Why Students Should Still Be Taught Cursive

Shavonne McLamb

Ad Manager

Nervous about filling out paperwork for a new job? What about filling out paperwork for your child and you have to sign your name? What if you are having trouble remembering things? Here is a solution. Try writing it down, especially in cursive.

Trust me, writing things down such as lists, notes, ideas, etc. can help with a person’s brain development, especially when they are taught at a young age. There is a problem though. Schools are barely teaching penmanship, let alone cursive handwriting. School curriculums are cutting down handwriting due to the emphasis on digital devices in the classroom.

Devon Frye wrote for Psychology Today, “relying solely on a keyboard to learn the alphabet and type out written words could be problematic; accumulating evidence suggests that not learning cursive handwriting may hinder the brain’s optimum potential to learn and remember.”

That means students will have a difficult time remembering what they have learned in class and not have the skills to recall and comprehend certain aspects of lessons being taught by the teacher. This can have an effect on a child’s life as they age. Not having the skills to write in cursive can affect how someone fills out a form for a job, or write out a check.

Writing in cursive can help a person write faster and more effectively. Kaylee Harp wrote an article for the Columbian Missourian how two groups were tested when they wrote things down in cursive, print, and typing,  “moreover, the same group was able to write 16 graphemes per minute, while the control group had a rate of 11 graphemes per minute. Graphemes are the letters that spell out sounds in words. The children who were taught cursive wrote faster and more controlled.”

Having fast handwriting can have benefits in the workplace. “From improved brain function to increased creativity, writing by hand has many benefits that can help you and your team members succeed at work,” said Charlie Pierpont from Writing Pads Blog. Increased brain functionality can benefit workplace relationships by working faster and being able to come up with creative ideas for a work project.

New information can be stressful and difficult to process. Writing by hand, especially in cursive can help with your memory. “Scientists found that cursive writing and drawing activated brain areas important for memory and the encoding of new information and, therefore, helped ‘provide the brain with optimal conditions for learning.”

This was not seen in the subjects who were typewriting,” said Waldorf Education. Teachers should suggest to students that they should write down their notes in class and then go back and type their notes for proper sentence structure, grammar, and neatness.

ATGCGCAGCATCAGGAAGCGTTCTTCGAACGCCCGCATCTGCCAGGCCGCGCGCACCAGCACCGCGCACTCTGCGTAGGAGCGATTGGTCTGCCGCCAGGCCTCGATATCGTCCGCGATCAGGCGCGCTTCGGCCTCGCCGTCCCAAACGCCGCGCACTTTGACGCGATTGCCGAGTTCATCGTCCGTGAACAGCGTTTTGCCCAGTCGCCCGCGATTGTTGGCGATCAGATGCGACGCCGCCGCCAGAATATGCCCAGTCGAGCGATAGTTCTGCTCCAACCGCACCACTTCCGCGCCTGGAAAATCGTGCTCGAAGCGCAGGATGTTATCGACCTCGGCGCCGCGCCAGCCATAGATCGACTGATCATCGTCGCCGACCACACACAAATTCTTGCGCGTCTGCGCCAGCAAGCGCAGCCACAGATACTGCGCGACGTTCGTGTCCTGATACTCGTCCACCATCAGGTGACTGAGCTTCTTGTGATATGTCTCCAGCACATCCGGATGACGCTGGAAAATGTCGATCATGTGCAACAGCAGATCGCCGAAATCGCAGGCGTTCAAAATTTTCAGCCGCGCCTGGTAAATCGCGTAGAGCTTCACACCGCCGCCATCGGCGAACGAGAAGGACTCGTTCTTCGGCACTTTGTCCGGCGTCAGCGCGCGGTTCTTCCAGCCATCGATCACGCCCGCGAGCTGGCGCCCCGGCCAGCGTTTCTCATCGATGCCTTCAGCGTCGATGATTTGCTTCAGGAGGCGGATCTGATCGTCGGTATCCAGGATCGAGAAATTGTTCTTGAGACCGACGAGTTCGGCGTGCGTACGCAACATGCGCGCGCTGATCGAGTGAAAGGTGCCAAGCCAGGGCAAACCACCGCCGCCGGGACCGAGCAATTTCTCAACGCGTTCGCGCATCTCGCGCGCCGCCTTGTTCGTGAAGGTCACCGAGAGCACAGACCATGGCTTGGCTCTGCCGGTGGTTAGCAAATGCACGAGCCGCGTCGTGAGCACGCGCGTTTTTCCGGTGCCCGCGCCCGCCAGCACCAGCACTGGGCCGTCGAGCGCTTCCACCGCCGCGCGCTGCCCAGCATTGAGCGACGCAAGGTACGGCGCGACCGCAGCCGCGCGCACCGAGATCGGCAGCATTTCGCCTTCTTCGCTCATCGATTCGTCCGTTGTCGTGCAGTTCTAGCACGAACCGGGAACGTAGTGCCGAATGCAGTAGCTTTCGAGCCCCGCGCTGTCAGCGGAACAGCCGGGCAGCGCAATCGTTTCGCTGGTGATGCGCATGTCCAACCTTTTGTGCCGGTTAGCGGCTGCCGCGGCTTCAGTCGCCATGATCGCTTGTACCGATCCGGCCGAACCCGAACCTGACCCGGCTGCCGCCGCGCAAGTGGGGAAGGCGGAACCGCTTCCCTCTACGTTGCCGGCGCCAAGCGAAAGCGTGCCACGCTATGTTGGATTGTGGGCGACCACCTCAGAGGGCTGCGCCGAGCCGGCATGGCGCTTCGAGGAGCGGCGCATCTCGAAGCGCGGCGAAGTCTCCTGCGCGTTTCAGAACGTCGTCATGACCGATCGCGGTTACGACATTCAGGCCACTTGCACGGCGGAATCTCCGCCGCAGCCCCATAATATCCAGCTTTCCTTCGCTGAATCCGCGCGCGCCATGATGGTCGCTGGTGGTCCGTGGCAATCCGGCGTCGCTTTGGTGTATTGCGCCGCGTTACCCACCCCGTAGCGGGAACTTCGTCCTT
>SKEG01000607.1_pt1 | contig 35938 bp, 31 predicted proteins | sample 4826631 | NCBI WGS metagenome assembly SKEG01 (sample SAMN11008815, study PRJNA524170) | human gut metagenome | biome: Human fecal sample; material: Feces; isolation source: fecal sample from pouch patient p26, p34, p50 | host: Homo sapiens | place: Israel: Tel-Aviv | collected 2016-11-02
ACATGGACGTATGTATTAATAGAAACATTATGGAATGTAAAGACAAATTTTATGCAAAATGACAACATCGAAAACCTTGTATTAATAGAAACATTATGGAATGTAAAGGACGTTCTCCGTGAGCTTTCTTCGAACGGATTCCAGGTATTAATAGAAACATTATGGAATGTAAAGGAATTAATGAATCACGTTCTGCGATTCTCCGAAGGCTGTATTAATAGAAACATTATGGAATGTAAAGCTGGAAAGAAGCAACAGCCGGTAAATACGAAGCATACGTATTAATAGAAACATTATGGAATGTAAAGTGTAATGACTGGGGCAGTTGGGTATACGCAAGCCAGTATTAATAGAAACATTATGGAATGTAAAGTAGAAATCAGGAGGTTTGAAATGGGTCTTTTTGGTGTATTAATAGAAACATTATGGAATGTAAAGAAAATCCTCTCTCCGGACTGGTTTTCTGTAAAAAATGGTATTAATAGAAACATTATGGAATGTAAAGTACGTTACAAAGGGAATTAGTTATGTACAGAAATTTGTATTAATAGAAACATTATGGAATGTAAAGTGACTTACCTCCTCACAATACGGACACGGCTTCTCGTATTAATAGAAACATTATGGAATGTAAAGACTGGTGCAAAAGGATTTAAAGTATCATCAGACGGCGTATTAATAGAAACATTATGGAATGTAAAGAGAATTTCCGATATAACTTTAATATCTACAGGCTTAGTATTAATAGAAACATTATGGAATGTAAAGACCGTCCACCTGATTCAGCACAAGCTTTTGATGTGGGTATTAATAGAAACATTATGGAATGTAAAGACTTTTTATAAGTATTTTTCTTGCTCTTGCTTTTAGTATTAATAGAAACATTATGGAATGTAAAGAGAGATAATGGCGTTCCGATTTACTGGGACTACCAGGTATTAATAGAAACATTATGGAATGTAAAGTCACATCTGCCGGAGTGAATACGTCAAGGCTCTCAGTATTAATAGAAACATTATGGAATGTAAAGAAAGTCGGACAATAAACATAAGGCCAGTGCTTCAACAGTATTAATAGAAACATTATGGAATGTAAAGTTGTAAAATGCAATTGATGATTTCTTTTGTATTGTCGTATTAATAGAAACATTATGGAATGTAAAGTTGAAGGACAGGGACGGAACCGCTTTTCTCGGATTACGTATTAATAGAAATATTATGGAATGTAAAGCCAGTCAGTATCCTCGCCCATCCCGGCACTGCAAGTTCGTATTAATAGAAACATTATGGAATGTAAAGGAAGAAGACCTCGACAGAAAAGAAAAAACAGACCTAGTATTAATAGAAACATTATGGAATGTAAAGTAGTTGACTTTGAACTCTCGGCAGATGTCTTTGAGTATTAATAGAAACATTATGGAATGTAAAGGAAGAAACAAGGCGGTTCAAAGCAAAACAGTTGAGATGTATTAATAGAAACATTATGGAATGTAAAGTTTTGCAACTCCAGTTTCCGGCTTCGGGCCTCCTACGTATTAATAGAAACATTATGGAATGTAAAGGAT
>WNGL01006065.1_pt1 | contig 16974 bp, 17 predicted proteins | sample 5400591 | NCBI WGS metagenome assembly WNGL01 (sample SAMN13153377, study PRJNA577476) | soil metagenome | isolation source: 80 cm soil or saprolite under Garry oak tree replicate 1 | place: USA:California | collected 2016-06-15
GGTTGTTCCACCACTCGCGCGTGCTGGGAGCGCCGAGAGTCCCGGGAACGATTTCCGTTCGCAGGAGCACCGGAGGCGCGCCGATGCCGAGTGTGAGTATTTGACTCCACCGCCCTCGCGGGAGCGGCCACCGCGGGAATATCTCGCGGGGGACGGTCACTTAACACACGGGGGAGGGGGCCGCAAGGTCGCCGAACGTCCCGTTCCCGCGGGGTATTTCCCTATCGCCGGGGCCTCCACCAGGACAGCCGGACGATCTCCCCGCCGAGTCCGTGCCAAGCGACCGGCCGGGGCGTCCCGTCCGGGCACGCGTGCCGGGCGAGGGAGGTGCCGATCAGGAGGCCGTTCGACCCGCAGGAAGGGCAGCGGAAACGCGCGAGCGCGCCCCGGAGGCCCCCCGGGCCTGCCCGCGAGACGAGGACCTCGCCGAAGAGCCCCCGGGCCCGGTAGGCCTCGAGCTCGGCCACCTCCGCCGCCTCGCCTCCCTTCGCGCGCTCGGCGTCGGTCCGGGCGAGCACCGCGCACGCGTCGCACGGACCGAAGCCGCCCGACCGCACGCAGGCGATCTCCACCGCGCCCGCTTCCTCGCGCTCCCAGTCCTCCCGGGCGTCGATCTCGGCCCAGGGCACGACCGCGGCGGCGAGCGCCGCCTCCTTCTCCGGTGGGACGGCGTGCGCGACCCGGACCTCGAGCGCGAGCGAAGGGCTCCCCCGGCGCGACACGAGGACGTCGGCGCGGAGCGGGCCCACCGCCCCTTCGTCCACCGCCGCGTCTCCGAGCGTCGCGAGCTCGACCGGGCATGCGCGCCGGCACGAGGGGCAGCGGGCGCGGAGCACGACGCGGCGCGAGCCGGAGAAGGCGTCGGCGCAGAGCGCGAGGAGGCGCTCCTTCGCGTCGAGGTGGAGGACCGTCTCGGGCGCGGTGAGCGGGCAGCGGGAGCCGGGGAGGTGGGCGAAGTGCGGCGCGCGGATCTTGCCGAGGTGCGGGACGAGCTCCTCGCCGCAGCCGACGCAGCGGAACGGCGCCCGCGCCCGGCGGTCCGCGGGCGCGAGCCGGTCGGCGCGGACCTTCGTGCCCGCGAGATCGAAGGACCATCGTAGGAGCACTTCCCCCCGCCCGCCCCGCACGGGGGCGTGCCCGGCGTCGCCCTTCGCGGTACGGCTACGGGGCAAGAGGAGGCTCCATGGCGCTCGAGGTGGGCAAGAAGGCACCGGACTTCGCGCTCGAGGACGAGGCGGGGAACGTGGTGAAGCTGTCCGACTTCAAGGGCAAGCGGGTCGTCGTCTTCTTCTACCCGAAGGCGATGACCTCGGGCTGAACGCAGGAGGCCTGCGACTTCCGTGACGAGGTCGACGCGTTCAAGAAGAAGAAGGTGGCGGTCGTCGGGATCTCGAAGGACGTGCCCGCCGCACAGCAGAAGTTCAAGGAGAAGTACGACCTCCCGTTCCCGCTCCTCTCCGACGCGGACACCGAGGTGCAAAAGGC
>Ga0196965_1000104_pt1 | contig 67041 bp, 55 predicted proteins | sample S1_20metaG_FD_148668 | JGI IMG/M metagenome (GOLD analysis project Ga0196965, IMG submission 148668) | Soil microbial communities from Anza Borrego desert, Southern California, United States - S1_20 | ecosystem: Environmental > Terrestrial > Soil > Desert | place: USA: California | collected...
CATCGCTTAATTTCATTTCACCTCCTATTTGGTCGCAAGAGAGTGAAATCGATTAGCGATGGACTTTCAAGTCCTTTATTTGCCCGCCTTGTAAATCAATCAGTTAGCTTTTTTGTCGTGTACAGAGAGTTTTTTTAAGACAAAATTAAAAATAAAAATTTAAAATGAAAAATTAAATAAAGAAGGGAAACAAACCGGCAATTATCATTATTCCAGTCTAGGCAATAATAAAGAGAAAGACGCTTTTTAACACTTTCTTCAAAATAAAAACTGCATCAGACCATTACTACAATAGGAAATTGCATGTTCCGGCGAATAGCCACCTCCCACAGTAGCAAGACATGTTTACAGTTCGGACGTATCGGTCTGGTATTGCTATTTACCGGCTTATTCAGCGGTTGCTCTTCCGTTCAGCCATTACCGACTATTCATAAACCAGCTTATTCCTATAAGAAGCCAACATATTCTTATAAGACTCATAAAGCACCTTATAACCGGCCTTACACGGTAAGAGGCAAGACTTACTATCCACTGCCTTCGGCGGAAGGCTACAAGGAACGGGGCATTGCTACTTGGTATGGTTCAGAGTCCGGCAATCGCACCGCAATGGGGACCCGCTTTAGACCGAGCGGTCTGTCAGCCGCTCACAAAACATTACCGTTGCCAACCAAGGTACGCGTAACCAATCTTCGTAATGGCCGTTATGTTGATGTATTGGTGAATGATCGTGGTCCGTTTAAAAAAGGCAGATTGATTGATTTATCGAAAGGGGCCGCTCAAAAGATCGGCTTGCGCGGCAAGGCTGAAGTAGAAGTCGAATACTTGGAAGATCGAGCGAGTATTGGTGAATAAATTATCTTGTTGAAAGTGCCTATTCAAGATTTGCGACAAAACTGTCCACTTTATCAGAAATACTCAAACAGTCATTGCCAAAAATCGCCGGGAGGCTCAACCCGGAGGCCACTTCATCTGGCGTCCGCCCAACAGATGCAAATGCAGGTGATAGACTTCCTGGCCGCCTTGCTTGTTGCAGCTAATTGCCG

Cursive handwriting can benefit literacy in children. Scholastic’s Parents Staff wrote the benefits of cursive handwriting. Scholastic Parents said “our child becoming a better speller, your child will be likely to form words more easily, and your child could become a better writer overall.”

Cursive handwriting should be taught in schools. Penmanship is barely being taught in schools because of the advancement in technological devices such as laptops, iPads, and tablets. Studies have shown that cursive handwriting can increase handwriting speed, benefit brain development, and increase literacy in children as they age. With literacy rates decreasing, students learning cursive can increase their spelling, their ability to form words, and their ability to write well. Without the skill of cursive handwriting, students will have difficulty remembering and comprehending the teacher’s lessons because they are not writing the notes or examples down.

Having the skills to remember and comprehend things can help students as they approach the workforce when the kids get older. Writing the notes or examples down in class can be a stepping stone for an effective workflow because it increases creativity. When these students become adults, they will be able to fill out forms for jobs or their child’s paperwork without feeling nervous, or inadequate that they do not know how to sign their name.

These adults will be able to write out a check and be able to write faster. Cursive handwriting should be put back in the curriculum and taught in schools because there are plenty of benefits to writing by hand.

For practice for your students or children: https://www.rainbowresource.com/product/007396/Cursive-Handwriting-Student-Workbook.html


Email Shavonne at: smclamb@live.esu.edu